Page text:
In order to obtain the organs containing the symbionts, larvae were dissected in 100% ethanol. The foregut blind sacs and Malpighian tubules were removed and kept separately. The small newly hatched larvae (ca. 2 mm) were not dissected, but used in toto. At least five of them had to be pooled in order to obtain enough DNA for reliable diagnoses. For DNA extraction, tissues/larvae were frozen in liquid nitrogen, ground in a reaction tube, and suspended in 180 μL enzymatic lysis puffer containing lysozyme, as described in the handbook of the DNeasy blood & tissue kit (Qiagen, Hilden). Following incubation at 37 °C for 1.5 hours, the samples were treated according to the instructions for animal tissues in that kit, with an elution volume of twice 25 μL. For the detection of the symbionts via diagnostic PCR, specific primers were developed. For the symbionts of the beetle genus Macroplea, the oligonucleotide used for fluorescent in situ hybridization was adopted (Mac941rev; 5′-GAGGATGCTGCCCTTTGTA-3′; ). It targets the 16S rRNA and was used in conjunction with the universal bacterial primer Tbac357for (5′-CTCCTACGGGAGGCAGCAG-3′; ), yielding a product of ca. 900 base pairs in length. For symbionts of Donacia, a different 16S region was used, where the symbionts of the two beetle species used were identical, but differed in at least three positions from Macroplea symbionts and other related bacteria (Figure 2). This primer Don469for (5′-GAAGGTTGTAAGCTTGACT-3′) was used together with bac1492rev (5′-TACGGYTACCTTGTTACGACTT-3′; ), resulting in a ca. 600 bp fragment.
The touchdown PCR protocol, optimized in a gradient PCR, for the primers Don469for and Tbac1492rev was as follows: initial denaturation at 95 °C for 5 min, 17 cycles with 95 °C for 30 s, annealing for 1 min at 60 °C (decreasing with each cycle by 0.5 °C), elongation at 72 °C for 80 s. This was followed by 24 cycles with 51 °C constant annealing temperature. A final elongation lasted 5 min. For the primers Tbac357for and Mac941rev a simple PCR protocol was used (92 °C for 1 min, 68 °C for 1 min and 72 °C for 1 min, 34 cycles). Each PCR reaction contained 2 μL extracted DNA, 2.5 μL 50 mM MgCl2, 5 μL 10× buffer, 4 μL of each primer (10 μM), 1 μL dNTPs (10 mM each) and 0.25 μL Taq DNA polymerase (invitrogen, 5 U/μL). In the case of the newly hatched larvae, 3 μL DNA extract had to be used for reliable detection of symbionts. The volume was adjusted to 50 μL using ultra-pure water. Negative and positive control reactions were run together with the samples. PCR products were visualized in a 1% agarose gel containing ethidium bromide under UV light. To verify the specificity, randomly selected PCR products were purified (QIAquick PCR purification kit, elution with 50 μL) and sequenced on an ABI sequenator 3100 using the BigDye technology. The sequences were edited using Sequencher (Gene Codes) and used for BLAST searches in GenBank.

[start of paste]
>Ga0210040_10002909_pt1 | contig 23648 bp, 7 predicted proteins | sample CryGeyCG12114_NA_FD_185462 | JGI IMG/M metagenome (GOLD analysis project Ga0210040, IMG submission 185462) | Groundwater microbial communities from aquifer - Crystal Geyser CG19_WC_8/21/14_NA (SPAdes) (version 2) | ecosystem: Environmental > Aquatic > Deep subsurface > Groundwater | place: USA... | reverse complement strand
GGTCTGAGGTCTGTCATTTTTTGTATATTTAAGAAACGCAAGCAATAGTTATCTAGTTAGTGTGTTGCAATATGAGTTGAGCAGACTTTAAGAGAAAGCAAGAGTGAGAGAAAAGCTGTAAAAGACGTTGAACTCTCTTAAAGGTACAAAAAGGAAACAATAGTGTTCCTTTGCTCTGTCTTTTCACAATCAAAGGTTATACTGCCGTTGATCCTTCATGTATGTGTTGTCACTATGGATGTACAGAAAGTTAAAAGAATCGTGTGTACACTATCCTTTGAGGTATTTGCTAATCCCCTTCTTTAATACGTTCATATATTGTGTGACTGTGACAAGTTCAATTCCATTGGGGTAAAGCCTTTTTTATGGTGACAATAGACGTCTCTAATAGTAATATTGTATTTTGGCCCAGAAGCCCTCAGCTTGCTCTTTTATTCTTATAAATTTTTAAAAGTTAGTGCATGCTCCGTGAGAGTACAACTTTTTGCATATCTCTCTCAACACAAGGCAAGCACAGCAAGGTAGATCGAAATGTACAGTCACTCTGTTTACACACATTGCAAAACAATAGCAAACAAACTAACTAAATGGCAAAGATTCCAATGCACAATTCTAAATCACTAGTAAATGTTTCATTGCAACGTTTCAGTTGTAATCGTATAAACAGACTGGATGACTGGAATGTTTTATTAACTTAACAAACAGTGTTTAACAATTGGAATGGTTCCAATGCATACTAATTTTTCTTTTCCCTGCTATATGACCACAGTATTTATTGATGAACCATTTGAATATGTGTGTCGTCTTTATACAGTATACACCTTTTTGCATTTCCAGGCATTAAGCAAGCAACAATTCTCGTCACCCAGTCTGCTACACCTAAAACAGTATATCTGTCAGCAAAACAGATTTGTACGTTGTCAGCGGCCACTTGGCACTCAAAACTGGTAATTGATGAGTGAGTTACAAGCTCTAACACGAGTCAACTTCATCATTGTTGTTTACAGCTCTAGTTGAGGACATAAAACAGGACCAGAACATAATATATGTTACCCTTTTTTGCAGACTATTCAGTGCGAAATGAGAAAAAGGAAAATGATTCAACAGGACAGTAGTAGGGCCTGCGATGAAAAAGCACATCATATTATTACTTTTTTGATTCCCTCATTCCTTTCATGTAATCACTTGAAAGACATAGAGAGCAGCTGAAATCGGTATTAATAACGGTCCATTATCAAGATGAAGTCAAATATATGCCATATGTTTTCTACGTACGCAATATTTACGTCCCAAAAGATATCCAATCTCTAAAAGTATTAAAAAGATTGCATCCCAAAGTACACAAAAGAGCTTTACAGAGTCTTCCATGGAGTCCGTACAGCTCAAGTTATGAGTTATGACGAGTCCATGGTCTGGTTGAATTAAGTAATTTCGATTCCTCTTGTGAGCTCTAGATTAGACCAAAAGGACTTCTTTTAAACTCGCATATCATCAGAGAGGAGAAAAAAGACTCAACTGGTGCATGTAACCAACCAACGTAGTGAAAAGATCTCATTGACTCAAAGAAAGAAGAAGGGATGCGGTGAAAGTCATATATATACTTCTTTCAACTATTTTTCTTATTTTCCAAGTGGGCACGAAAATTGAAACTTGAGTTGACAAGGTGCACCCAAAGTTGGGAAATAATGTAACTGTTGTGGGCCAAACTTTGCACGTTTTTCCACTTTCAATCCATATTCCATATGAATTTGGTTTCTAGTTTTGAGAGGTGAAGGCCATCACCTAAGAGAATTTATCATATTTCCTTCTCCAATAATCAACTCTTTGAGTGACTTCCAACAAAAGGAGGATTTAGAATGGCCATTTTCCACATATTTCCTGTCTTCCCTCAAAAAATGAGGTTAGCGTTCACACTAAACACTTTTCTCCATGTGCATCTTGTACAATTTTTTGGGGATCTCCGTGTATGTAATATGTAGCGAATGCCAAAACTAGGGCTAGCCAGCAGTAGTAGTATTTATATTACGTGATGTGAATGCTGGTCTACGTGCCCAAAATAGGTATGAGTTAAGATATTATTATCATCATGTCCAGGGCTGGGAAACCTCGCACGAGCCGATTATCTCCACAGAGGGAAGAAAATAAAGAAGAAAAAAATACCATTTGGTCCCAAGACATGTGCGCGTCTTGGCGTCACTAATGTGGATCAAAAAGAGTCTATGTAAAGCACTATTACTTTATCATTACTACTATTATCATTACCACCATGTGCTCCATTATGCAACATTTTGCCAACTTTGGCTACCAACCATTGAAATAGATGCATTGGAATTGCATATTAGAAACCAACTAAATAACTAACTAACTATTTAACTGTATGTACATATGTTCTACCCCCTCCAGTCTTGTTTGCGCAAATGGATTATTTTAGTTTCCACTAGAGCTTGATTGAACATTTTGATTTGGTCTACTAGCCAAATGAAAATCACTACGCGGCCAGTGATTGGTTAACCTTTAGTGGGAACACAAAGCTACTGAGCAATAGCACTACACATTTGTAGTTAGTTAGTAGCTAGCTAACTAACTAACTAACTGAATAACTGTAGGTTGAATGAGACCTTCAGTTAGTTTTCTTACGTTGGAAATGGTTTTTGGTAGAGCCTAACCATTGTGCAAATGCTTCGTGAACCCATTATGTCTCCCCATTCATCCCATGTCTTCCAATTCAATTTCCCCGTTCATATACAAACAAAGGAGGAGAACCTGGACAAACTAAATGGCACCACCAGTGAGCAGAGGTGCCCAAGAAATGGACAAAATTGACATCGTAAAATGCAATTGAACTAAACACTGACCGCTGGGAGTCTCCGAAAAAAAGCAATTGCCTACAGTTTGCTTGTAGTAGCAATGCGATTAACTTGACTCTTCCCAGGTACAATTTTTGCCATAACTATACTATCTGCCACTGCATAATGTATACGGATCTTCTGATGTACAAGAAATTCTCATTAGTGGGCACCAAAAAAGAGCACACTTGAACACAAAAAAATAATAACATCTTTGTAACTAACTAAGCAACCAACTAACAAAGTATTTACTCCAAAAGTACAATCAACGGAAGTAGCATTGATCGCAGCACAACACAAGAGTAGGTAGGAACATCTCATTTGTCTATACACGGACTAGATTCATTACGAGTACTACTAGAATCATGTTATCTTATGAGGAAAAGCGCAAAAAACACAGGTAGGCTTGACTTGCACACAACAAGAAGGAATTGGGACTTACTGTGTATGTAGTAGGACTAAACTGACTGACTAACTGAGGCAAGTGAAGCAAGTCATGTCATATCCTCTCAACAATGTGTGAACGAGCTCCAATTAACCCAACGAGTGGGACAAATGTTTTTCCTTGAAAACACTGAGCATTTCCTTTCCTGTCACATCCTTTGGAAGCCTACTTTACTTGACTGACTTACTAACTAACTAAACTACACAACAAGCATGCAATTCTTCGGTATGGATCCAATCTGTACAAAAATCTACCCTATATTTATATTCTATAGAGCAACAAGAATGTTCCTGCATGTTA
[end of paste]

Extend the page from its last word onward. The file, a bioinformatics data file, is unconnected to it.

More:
3. Results and Discussion
3.1. Antibiotic Treatment Reduces the Pupation Rate
Direct evidence for the central role the bacteria play for cocoon formation comes from the experiment with tetracycline treated larvae. Of the 75 larvae used in the tetracycline experiment, 64 were recovered at the end. Survival did not differ between treated group (30 out of 35) and control (34 out of 40) (Gadj = 0.01, 1 df, n.s.). We found free larvae, cocoons with larvae (=filled) and empty cocoons (Table 1). The pupation frequency was significantly reduced in the treatment group (G-test: No. of free larvae (minus No. of empty cocoons) versus filled cocoons, in treatment and control group; Gadj = 4.21, 1 df, p ≤ 0.05). However, there was no all-or-nothing response, as some larvae pupated in spite of the tetracycline treatment. This had also been the case in the preliminary work mentioned by Kölsch and Pedersen . The empty cocoons deserve attention. There were more empty cocoons than filled ones in the treatment group (8 versus 3) and the other way round in the control group (4 versus 19). These two patterns are significantly different (Gadj = 9.45, 1 df, p ≤ 0.01). It might be that the treated larvae abandoned a cocoon they could not complete due to a lack of building material.